IMF nearly doubles China's GDP growth forecast
14 Oct 2020


The International Monetary Fund predicts that China's economy will expand by 1.9 percent this year, nearly double the rate forecast in June, while global growth is projected to contract by 4.4 percent in 2020, a "less severe" scenario than projected at the end of the second quarter.


China continues to be the only economy to show positive growth in 2020 and will reach 8.2 percent growth next year, according to the World Economic Outlook released on Tuesday.


The IMF said that the United States will see a 4.3 percent contraction in its gross domestic product during 2020 compared to the 8 percent contraction forecast in June.


But its rebound in 2021 will be at 3.1 percent, 1.4 percentage points below the earlier projection.


"We are projecting a somewhat less severe though still deep recession in 2020, relative to our June forecast," the IMF said in its latest quarterly forecast.


"The revision is driven by second quarter GDP outturns in large advanced economies, which were not as negative as we had projected; China's return to growth, which was stronger than expected; and signs of a more rapid recovery in the third quarter," it said.


In its June World Economic Outlook update, the IMF projected China's economy to grow by 1 percent.


In the October forecast, the Fund said GDP outturns for the second quarter surprised on the upside in China, where, after lockdowns eased in early April, public investment helped boost activity to return to positive growth in the second quarter.


It said GDP outturns also surprised on the upside in the US and euro area, where both economies contracted at a historic pace in the second quarter, but less severely than projected, with government transfers supporting household incomes.


China's GDP expanded 3.2 percent year on year in the second quarter, reversing from a contraction of 6.8 percent in the first quarter, according to China's official statistics.


Growth of the world economy will rebound to 5.2 percent in 2021, 0.2 percentage points below the June projection, reflecting the more moderate downturn projected for 2020 and consistent with expectations of persistent social distancing, the Fund said.


"The COVID-19 pandemic continues to spread with over 1 million lives tragically lost so far. Living with the novel coronavirus has been a challenge like no other, but the world is adapting," said Gita Gopinath, IMF's economic counselor and director of research.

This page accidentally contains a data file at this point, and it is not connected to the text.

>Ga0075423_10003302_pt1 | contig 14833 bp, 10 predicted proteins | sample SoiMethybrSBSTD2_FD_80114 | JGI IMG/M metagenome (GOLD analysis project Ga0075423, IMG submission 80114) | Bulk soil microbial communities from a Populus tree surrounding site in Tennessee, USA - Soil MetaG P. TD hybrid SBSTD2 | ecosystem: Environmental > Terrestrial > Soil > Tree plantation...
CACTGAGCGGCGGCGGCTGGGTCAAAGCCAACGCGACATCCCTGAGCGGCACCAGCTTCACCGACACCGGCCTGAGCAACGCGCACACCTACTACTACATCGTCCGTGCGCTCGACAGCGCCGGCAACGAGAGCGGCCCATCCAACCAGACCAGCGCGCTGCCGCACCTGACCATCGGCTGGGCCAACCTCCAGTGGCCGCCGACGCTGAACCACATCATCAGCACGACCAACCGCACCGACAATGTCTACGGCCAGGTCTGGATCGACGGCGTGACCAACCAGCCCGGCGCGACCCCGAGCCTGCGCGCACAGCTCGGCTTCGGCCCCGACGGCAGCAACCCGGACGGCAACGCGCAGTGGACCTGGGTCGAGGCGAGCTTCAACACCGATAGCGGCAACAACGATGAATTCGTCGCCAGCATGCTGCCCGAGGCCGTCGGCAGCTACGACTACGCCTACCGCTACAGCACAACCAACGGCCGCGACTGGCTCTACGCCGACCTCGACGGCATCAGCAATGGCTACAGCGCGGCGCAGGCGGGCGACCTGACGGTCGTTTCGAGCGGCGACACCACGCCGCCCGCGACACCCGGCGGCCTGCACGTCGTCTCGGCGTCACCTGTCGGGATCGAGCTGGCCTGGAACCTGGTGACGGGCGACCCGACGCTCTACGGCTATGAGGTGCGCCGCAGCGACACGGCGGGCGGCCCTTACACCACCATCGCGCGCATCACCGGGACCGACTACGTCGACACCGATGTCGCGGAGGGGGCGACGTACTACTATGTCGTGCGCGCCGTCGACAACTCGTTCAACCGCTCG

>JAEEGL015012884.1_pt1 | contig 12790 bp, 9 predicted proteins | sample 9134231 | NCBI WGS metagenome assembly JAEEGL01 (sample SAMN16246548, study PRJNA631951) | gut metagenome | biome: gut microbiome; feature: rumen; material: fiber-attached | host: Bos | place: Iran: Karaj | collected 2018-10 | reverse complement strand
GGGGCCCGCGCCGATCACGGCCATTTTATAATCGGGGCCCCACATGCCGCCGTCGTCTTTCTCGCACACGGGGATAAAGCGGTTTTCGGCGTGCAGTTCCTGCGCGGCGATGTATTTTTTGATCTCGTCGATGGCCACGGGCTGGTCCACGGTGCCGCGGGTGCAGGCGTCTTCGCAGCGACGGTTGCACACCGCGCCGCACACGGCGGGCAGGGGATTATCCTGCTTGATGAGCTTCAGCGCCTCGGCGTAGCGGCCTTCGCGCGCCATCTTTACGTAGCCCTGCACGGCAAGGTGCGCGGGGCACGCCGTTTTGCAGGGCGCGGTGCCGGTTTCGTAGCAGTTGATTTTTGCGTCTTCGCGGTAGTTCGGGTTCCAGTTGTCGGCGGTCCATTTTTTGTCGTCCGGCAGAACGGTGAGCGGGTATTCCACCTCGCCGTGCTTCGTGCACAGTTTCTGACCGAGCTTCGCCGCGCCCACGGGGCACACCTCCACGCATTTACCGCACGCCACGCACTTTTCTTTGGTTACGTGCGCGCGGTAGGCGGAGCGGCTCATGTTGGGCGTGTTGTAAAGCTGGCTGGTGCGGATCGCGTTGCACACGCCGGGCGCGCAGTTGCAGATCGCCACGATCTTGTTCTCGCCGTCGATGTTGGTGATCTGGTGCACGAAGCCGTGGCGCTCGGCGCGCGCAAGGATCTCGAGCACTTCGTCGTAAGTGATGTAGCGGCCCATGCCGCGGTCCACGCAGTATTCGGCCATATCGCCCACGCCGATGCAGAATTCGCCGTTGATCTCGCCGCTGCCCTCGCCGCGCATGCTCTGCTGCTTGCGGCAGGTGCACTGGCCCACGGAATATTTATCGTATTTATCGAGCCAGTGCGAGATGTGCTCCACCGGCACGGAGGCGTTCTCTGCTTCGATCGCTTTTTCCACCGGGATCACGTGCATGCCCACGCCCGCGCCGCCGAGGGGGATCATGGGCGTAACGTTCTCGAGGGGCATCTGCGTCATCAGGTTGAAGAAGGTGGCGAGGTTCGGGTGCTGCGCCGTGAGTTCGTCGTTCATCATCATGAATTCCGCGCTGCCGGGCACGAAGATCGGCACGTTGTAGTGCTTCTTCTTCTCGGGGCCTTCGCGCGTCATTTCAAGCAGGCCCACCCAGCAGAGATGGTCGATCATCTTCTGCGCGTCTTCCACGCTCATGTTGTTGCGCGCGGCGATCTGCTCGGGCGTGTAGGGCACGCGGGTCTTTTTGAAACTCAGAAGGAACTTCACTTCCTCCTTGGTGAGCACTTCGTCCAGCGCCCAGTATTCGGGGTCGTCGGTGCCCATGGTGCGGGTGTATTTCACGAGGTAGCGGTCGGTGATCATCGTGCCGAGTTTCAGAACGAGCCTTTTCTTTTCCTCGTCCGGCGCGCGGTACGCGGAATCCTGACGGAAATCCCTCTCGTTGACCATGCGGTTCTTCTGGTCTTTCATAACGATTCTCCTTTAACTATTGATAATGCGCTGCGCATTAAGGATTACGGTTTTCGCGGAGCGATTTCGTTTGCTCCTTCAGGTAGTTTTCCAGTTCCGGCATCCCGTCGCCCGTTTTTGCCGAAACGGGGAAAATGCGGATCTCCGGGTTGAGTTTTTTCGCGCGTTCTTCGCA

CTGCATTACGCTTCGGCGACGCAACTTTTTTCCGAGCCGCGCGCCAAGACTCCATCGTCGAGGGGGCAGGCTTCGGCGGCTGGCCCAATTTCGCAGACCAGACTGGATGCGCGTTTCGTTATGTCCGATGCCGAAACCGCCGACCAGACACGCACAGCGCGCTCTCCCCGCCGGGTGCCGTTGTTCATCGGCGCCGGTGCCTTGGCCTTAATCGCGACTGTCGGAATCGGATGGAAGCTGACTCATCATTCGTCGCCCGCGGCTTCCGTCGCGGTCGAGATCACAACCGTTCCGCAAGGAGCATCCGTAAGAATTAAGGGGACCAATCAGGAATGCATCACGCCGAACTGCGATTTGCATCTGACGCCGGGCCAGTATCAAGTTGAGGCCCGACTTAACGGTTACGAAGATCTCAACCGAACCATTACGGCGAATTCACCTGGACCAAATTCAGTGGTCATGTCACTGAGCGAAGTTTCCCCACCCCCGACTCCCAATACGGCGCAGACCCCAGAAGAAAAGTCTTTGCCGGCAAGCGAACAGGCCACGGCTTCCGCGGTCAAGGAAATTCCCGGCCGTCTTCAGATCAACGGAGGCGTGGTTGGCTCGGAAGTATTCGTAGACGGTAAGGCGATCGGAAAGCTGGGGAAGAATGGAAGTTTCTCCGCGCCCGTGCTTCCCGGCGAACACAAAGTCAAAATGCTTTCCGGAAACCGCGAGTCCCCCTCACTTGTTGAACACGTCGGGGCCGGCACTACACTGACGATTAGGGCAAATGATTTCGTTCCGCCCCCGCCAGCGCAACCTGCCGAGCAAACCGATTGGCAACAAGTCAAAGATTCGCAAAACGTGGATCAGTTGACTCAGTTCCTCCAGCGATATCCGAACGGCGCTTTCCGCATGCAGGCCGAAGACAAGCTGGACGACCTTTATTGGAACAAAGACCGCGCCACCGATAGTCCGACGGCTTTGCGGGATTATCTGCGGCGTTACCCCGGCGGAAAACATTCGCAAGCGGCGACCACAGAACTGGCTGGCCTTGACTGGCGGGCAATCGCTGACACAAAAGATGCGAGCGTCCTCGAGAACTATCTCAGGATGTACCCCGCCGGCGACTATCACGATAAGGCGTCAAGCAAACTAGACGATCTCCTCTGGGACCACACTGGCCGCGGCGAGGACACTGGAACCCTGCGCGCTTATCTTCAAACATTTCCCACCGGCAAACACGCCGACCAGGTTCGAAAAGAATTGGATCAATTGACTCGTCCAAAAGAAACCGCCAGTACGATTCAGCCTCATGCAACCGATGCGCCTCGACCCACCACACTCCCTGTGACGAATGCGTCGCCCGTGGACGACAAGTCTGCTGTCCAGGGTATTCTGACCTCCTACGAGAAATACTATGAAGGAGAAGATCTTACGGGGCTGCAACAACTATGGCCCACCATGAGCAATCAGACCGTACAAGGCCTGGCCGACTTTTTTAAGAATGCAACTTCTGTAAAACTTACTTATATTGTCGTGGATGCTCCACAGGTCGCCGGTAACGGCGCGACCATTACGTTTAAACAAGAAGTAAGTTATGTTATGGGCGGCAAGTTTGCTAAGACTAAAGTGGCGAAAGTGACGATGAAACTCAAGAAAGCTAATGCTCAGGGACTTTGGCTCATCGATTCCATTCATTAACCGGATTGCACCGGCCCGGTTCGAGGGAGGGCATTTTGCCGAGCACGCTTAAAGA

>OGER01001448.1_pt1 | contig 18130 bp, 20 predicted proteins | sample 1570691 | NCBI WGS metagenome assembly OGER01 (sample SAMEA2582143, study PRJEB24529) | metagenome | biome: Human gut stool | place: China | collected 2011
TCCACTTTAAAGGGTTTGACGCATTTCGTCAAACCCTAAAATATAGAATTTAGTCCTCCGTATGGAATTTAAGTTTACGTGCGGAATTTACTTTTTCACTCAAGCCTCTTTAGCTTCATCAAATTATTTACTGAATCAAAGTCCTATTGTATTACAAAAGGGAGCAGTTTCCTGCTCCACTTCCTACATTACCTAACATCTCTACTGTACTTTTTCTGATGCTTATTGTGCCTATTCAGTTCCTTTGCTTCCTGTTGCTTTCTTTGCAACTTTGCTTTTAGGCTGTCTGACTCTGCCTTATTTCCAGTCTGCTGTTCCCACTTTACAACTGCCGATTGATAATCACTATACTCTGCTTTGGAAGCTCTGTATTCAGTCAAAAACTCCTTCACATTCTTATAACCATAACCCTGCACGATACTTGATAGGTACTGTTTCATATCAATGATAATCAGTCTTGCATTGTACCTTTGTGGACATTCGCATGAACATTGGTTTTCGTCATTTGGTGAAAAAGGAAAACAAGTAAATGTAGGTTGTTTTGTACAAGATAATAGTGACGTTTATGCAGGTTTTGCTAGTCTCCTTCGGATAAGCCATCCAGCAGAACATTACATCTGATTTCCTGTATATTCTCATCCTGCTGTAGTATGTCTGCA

Eased lockdowns and the rapid deployment of policy support on an unprecedented scale by central banks and governments around the world has lifted the global economy from the depths of its collapse in the first half of this year, but the ascent is likely to be "long, uneven, and highly uncertain", according to Gopinath.


"It is essential that fiscal and monetary policy support are not prematurely withdrawn, as best possible," she wrote in a blog posting.


The virus is resurging with localized lockdowns being re-instituted. If this worsens and prospects for treatments and vaccines deteriorate, the toll on economic activity would be severe, and likely amplified by severe financial market turmoil, she wrote.


In addition, growing restrictions on trade and investment and rising geopolitical uncertainty could harm the recovery. But on the upside, faster and more widespread availability of tests, treatments, vaccines, and additional policy stimulus can significantly improve outcomes, Gopinath noted.


To ensure a sustained recovery, greater international collaboration is needed to end the health crisis, and policies must aggressively focus on limiting persistent economic damage from this crisis, she wrote.


The IMF report noted that global trade began recovering in June as lockdowns were eased, with China as an important contributor.


"Its exports recovered from deep declines earlier in the year, supported by an earlier restart of activity and a strong pickup in external demand for medical equipment and for equipment to support the shift to remote working," the Fund said.


The Brookings Institution, in an update to its Tracking Indexes for the Global Economic Recovery that was published on Sunday, also said China has led the global recovery, with both the industrial and services sectors revived, and many indicators of economic activity already above pre-COVID levels.


Source: China Daily